iComply to host medical cannabis forum

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iComply is hosting a medical cannabis forum Nov. 11 to discuss the economic impact of medical marijuana, the science, politics and laws of the industry.

Medical cannabis is not just about patients anymore, said Mark Slaugh, CEO of iComply, an organization that works on compliance and regulations with medical marijuana businesses. The $1.7 billion medical marijuana industry is about economics, medicine, politics, business and law.

The forum features speakers discussing the current trend in medical cannabis industrialization and its impacts on Colorado, Slaugh said.

“Almost everyone knows someone who has benefited from the medicinal use of cannabis as a treatment for chronic conditions,” he said. “Everyone is also aware of the mounting pressure from governments in favor of continued prohibition and criminalization of cannabis patients.”

In August, Colorado dispensaries received notice from Colorado Springs State Bank that it would no longer accept its accounts. As one of the last Colorado banks that publically accepted dispensary accounts, the moved forced many dispensaries to operate cash-only businesses, which is both cumbersome and dangerous, Slaugh said. While use of medical marijuana and dispensaries are legal in Colorado, the federal government does not recognize state’s authority and considers it illegal business.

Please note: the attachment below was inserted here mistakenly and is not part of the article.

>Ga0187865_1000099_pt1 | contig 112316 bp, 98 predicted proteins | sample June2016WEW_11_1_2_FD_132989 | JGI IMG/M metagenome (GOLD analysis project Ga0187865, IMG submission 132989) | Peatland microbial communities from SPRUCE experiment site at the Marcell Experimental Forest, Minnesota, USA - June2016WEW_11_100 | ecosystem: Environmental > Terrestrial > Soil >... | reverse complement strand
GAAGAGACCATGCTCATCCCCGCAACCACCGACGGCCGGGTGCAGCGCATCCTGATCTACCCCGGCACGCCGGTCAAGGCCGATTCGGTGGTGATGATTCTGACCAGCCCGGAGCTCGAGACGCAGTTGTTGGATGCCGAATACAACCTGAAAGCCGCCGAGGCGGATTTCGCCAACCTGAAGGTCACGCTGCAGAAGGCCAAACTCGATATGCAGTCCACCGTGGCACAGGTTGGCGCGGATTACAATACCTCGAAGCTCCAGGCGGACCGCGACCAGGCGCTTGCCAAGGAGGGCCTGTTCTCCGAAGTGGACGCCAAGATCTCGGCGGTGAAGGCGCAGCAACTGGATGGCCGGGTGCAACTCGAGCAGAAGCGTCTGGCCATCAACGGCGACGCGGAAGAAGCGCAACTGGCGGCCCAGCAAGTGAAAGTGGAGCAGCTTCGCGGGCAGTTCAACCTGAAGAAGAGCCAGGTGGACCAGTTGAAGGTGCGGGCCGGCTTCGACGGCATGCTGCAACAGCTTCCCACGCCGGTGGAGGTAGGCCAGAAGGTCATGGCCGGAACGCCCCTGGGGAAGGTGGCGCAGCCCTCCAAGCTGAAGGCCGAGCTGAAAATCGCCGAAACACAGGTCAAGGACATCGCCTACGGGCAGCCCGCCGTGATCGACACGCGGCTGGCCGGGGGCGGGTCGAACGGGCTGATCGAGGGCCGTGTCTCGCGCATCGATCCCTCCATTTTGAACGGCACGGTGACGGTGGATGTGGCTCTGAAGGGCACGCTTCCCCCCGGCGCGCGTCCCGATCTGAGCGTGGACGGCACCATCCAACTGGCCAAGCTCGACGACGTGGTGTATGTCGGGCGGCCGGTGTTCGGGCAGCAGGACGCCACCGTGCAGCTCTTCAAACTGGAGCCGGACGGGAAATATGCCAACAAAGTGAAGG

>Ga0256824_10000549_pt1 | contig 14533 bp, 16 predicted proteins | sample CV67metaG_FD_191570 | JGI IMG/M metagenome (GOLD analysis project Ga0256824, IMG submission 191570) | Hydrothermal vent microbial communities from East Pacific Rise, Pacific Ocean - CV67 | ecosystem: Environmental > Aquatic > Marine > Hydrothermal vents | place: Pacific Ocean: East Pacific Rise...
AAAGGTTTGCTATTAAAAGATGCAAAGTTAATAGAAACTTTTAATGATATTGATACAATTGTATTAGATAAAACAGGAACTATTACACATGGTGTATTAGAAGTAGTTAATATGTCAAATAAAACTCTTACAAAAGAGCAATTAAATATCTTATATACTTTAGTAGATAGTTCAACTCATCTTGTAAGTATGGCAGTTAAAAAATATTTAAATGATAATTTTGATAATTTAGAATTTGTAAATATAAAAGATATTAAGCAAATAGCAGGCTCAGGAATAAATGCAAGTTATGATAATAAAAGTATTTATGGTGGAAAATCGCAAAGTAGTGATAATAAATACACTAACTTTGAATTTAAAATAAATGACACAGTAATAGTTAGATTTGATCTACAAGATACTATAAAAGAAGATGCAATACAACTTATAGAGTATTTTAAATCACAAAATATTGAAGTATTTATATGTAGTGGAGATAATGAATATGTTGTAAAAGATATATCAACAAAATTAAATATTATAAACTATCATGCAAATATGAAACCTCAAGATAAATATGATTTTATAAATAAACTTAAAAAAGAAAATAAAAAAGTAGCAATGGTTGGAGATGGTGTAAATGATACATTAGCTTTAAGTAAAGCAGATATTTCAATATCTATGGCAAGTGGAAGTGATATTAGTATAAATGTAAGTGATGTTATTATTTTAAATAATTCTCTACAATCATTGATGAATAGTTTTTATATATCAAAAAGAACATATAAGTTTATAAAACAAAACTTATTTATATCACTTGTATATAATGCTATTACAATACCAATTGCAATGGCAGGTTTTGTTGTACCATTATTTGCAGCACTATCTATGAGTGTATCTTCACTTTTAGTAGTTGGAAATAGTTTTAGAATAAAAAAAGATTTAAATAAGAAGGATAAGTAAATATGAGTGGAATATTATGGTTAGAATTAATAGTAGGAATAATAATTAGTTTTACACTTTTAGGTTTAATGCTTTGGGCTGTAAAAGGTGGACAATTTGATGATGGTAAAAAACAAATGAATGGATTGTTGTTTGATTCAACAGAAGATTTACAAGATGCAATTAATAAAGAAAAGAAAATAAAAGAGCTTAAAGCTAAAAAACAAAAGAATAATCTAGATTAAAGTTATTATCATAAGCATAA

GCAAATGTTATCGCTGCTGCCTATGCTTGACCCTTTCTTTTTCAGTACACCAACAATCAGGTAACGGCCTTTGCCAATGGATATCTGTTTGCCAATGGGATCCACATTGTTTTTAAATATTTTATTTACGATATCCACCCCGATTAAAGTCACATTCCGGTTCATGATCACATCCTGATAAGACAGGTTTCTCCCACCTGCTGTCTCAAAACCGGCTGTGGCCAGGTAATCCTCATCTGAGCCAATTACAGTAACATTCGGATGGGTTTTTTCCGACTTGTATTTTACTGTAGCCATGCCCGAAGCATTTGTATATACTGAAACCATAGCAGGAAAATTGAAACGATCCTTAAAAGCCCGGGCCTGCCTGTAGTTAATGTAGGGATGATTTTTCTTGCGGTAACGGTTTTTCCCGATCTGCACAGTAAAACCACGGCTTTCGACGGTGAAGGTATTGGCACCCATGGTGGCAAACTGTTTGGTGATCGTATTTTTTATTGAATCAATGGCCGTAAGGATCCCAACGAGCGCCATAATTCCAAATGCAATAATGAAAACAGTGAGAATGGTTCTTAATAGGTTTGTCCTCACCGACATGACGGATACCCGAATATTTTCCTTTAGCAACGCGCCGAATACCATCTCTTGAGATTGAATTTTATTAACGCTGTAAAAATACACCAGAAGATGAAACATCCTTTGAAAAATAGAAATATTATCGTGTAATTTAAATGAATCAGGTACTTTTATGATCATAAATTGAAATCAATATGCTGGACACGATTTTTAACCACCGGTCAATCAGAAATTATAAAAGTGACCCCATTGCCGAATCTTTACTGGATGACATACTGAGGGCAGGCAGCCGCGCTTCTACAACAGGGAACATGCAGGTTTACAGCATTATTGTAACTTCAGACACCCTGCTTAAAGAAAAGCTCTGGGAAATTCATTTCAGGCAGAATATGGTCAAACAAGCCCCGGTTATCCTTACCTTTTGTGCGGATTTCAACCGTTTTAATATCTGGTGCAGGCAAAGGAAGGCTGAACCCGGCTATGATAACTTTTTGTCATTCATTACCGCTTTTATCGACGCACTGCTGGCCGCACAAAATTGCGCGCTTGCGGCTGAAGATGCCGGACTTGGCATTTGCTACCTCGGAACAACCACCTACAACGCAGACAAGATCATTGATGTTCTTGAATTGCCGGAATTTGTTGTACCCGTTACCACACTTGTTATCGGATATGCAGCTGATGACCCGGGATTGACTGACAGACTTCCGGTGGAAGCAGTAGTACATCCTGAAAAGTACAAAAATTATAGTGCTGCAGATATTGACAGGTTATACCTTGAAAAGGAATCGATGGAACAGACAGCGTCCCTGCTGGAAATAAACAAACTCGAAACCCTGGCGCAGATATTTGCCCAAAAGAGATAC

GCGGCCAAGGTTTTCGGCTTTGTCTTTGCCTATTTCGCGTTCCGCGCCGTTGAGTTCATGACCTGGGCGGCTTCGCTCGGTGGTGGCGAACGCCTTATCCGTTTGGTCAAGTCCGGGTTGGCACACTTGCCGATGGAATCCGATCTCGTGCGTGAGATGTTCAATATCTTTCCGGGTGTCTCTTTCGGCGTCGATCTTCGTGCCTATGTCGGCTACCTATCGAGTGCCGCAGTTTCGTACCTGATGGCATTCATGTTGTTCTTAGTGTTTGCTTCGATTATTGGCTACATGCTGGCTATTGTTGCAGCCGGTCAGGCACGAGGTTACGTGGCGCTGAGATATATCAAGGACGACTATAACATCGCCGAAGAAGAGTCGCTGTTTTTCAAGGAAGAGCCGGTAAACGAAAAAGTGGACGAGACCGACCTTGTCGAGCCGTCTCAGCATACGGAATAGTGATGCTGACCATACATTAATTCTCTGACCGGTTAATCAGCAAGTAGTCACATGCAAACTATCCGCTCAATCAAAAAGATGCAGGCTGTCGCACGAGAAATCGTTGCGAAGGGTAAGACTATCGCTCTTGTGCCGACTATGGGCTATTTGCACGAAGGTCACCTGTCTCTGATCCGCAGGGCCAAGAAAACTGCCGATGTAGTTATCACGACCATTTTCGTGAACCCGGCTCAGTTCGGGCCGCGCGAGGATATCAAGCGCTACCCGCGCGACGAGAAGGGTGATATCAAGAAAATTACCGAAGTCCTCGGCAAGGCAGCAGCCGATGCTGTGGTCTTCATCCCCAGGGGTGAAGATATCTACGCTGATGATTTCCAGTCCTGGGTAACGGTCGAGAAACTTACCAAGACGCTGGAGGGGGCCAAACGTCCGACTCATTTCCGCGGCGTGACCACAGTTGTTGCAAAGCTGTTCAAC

Slaugh said the forum aims to discuss possible strategies the industry can take at the federal, state and local level.

In May, U.S. Rep. Jared Polis (D-Colo.) introduced the “Small Business Banking Improvement Act of 2011” which would allow financial institutions to work with medical marijuana businesses without fear of running afoul of federal banking regulations. It is one of three bills introduced that specifically address banking and taxation for the medical marijuana industry.

The forum features speakers James Lembeck, president of Colorado Therapeutic Enterprises; Dr. Robert Melemeade, internationally known biologist in the field of cannabinology; Clifton Black, lawyer and expert on medical cannabis law; and Tanya Garduno, owner of Medical Cannabis Center.

“During America’s great recession, medical marijuana is helping society despite countless obstacles – by providing jobs, public revenue, and economic growth on an unprecedented scale,” Slaugh said. “Business opportunities are growing and many sub industries also benefit from this industry.”

For details on the luncheon, visit www.complywithme.com/events